A wheelbarrow is usually kep in the barn or shed, especially if it is going to rain rain, since it will rust. Therefore, it could be said that the whte chickens symbolize a utopian society, where everyone is innocent and clean, where as the red wheelbarrow symbolizes the contrast between beauty and violence; red representing blood and war. Put all this together and you could say the poem is stating that war plays a major part in creating a perfect life. In other words, you can’t have beauty and perfection without sacrifices; which is why so much of our world depends on a red wheelbarrow. – Daniel from United States (All I can say to that is “Wow!”)
To me, this poem is simply about the unexpected beauty that can sometimes be found in the simplest and most inconsequential things. Sometimes something that is absolutely ordinary can be stunningly beautiful. If you’re lucky, you stumble on something like that once in a while and hopefully have the presence of mind to savor the experience, if only for a fleeting moment. To me, this poem is about such a moment. The imagery is very simple and understated, but, at the same time, extremely vivid. When I read this poem, I can see that rainwashed wheelbarrow as clearly as if it was sitting in front of me, and I can hear the chickens clucking as they mill about pecking at the soil in search of bugs and worms. I am there, savoring that moment along with Williams, and I am grateful that he preserved it for us with these sixteen powerful words. – Shazzie from United States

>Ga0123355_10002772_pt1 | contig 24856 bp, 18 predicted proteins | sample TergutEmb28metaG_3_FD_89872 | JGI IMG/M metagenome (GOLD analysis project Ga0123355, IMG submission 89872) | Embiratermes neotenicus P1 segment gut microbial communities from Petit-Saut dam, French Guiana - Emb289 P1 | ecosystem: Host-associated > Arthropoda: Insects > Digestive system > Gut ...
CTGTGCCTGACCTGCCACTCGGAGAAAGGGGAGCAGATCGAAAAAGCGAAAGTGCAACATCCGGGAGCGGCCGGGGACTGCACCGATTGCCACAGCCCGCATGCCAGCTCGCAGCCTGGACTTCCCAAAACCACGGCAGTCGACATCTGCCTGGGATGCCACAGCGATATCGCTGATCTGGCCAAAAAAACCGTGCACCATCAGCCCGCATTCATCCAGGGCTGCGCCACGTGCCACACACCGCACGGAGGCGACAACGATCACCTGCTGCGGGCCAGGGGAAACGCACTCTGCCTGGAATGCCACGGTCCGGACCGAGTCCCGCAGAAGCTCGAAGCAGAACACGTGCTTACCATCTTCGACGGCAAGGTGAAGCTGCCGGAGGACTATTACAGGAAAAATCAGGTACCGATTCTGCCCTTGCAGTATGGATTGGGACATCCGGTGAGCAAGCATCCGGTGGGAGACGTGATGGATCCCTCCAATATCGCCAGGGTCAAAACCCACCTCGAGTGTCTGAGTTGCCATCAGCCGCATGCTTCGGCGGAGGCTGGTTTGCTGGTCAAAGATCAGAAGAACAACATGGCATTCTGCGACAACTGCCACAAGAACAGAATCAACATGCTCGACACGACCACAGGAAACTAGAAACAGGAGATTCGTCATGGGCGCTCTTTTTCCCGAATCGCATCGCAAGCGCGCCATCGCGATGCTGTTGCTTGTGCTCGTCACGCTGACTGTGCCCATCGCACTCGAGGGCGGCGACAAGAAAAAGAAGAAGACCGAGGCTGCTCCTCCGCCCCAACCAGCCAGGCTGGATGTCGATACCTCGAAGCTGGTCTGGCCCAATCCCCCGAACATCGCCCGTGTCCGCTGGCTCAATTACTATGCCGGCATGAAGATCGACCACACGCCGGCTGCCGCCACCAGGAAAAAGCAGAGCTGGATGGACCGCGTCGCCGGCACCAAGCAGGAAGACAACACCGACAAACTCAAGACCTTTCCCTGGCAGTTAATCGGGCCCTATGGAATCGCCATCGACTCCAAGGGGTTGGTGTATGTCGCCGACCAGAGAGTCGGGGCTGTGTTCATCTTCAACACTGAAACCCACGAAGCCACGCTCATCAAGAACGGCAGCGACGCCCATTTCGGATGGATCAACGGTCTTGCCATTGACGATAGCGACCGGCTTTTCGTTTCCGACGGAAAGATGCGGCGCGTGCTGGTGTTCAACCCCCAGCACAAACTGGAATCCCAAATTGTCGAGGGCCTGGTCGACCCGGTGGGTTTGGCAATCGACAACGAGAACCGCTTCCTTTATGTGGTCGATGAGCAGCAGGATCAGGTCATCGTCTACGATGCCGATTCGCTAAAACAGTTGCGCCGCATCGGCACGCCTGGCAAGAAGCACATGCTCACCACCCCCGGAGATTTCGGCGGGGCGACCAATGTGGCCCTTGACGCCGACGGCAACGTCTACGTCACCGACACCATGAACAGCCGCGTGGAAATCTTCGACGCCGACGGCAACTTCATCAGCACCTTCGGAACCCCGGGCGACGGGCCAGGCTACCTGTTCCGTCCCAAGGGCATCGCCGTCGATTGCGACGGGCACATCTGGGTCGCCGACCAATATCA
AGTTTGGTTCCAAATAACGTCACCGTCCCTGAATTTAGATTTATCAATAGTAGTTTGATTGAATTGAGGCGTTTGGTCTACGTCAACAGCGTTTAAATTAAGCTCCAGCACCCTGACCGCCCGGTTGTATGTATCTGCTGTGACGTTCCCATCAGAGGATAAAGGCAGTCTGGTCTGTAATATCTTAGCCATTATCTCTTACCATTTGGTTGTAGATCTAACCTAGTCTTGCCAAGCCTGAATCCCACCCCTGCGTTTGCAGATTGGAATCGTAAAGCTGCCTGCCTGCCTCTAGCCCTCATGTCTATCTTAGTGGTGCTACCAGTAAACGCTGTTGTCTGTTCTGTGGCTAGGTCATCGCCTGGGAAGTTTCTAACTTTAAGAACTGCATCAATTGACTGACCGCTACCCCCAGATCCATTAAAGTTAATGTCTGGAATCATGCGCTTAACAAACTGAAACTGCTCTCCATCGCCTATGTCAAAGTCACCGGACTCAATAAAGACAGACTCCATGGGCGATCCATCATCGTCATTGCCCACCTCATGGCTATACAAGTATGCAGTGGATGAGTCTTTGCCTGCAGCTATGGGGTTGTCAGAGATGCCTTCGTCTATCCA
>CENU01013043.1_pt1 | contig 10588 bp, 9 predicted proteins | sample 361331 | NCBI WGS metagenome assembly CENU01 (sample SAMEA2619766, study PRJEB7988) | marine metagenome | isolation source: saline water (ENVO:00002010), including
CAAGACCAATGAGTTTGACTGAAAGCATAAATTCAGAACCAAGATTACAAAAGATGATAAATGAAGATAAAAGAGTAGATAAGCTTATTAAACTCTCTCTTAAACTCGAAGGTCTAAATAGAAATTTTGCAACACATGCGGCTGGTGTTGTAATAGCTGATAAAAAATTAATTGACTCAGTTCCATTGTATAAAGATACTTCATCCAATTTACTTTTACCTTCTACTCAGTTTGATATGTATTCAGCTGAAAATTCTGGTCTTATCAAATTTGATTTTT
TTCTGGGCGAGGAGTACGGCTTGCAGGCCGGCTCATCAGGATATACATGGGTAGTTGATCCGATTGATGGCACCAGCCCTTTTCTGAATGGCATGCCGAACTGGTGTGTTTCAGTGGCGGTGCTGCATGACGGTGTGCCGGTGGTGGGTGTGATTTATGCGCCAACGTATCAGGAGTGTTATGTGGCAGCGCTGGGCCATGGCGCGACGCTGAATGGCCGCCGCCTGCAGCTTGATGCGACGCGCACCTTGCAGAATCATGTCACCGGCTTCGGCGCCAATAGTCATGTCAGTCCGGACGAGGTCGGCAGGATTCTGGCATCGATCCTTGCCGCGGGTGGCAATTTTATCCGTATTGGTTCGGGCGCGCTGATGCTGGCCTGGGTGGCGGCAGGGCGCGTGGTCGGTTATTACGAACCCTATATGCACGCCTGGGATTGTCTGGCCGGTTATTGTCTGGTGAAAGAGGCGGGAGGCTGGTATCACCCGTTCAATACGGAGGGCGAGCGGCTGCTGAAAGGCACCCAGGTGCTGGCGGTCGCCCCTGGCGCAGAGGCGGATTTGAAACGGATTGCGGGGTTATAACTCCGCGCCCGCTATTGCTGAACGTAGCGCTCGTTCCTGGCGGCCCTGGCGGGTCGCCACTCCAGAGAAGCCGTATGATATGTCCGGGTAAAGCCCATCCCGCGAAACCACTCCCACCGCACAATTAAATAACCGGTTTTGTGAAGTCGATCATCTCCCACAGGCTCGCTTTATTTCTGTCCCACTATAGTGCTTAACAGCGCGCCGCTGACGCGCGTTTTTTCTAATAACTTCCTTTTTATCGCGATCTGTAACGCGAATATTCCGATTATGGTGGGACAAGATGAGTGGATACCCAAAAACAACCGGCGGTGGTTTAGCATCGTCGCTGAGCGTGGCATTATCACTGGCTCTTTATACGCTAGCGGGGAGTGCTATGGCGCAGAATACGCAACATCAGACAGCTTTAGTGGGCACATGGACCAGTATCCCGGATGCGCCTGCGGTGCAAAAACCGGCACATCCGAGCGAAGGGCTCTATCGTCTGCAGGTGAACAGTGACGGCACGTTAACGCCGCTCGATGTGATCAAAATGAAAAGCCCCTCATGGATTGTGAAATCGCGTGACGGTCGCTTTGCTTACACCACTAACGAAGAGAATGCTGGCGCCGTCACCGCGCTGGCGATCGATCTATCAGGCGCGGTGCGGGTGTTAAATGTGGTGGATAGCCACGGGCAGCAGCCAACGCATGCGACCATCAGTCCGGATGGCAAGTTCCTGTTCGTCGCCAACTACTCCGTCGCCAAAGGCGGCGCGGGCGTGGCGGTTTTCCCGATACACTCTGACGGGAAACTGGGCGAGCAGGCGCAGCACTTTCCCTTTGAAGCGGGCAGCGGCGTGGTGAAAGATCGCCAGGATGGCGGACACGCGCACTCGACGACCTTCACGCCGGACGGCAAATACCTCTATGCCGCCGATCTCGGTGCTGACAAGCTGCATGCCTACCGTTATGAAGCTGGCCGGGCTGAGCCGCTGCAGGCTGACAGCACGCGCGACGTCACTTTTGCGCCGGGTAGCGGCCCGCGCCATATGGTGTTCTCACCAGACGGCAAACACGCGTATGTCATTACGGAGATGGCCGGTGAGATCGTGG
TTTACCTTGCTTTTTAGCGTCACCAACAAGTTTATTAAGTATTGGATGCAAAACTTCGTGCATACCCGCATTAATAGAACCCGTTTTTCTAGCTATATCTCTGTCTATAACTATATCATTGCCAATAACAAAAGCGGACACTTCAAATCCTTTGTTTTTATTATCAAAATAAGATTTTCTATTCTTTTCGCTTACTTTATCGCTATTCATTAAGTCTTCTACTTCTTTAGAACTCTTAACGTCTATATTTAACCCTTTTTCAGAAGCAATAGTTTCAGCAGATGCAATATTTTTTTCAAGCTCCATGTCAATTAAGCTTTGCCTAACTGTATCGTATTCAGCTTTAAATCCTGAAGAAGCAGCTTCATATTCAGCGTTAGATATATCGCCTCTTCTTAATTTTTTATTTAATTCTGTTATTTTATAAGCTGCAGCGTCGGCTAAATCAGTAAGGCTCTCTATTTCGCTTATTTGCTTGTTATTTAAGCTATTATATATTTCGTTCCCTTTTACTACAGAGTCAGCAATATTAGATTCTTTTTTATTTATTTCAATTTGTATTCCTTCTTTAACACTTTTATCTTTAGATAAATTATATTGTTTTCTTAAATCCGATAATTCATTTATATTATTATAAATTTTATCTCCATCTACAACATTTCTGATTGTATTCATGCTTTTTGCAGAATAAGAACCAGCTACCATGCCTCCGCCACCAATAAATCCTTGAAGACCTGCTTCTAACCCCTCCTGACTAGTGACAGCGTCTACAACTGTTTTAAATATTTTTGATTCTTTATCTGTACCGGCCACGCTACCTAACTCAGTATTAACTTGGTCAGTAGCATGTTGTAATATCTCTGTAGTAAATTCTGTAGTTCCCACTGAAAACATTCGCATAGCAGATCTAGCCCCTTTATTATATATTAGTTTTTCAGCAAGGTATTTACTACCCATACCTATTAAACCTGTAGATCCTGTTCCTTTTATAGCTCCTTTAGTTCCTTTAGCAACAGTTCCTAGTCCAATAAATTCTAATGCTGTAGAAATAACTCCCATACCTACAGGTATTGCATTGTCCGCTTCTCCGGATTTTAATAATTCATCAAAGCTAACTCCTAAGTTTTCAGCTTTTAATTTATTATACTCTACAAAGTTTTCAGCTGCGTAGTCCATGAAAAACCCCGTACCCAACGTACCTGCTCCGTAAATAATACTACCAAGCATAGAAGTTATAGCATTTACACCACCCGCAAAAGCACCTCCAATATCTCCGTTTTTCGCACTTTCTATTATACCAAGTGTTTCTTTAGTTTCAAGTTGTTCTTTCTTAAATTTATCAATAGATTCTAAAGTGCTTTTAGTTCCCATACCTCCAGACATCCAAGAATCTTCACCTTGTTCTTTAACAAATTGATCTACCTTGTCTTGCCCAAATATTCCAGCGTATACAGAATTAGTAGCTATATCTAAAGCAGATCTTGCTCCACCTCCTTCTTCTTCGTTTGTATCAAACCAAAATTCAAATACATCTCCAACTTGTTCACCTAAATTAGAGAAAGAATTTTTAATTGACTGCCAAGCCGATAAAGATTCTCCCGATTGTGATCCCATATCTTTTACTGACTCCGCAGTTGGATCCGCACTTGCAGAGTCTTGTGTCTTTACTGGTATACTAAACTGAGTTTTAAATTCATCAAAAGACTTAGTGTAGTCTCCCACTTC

Our friends at Wikipedia write:
William Carlos Williams‘ 1923 poem The Red Wheelbarrow exemplifies the Imagist-influenced philosophy of “no ideas but in things”. The poem, written in two minutes or so, portrays the scene outside the window of one of Dr. Williams’ patients, a very sick child he was attending. This provides another layer of meaning beneath the surface reading. The poem is intentionally plain and lucid. Williams was trying to veer away from what he saw as the “European” verbosity of his peers (T. S. Eliot, for example), to create a typical “American” image with his poem.
The subject matter of The Red Wheelbarrow is what makes it most unique and important. He lifts an ordinary scene to an artistic level, exemplifying the importance of the ordinary; as he says, a poem “must be real, not ‘realism‘, but reality itself.” In this way, it holds more in common with the haiku of Bashō than with the verse of T. S. Eliot. Bashō, a master of Japanese haiku, wrote poems that are somewhat similar to The Red Wheelbarrow (e.g., “Moonlight slants through/The vast bamboo grove:/A cuckoo cries”).
Loren Webster in the blog In a Dark Time . . . The Eye Begins to See writes: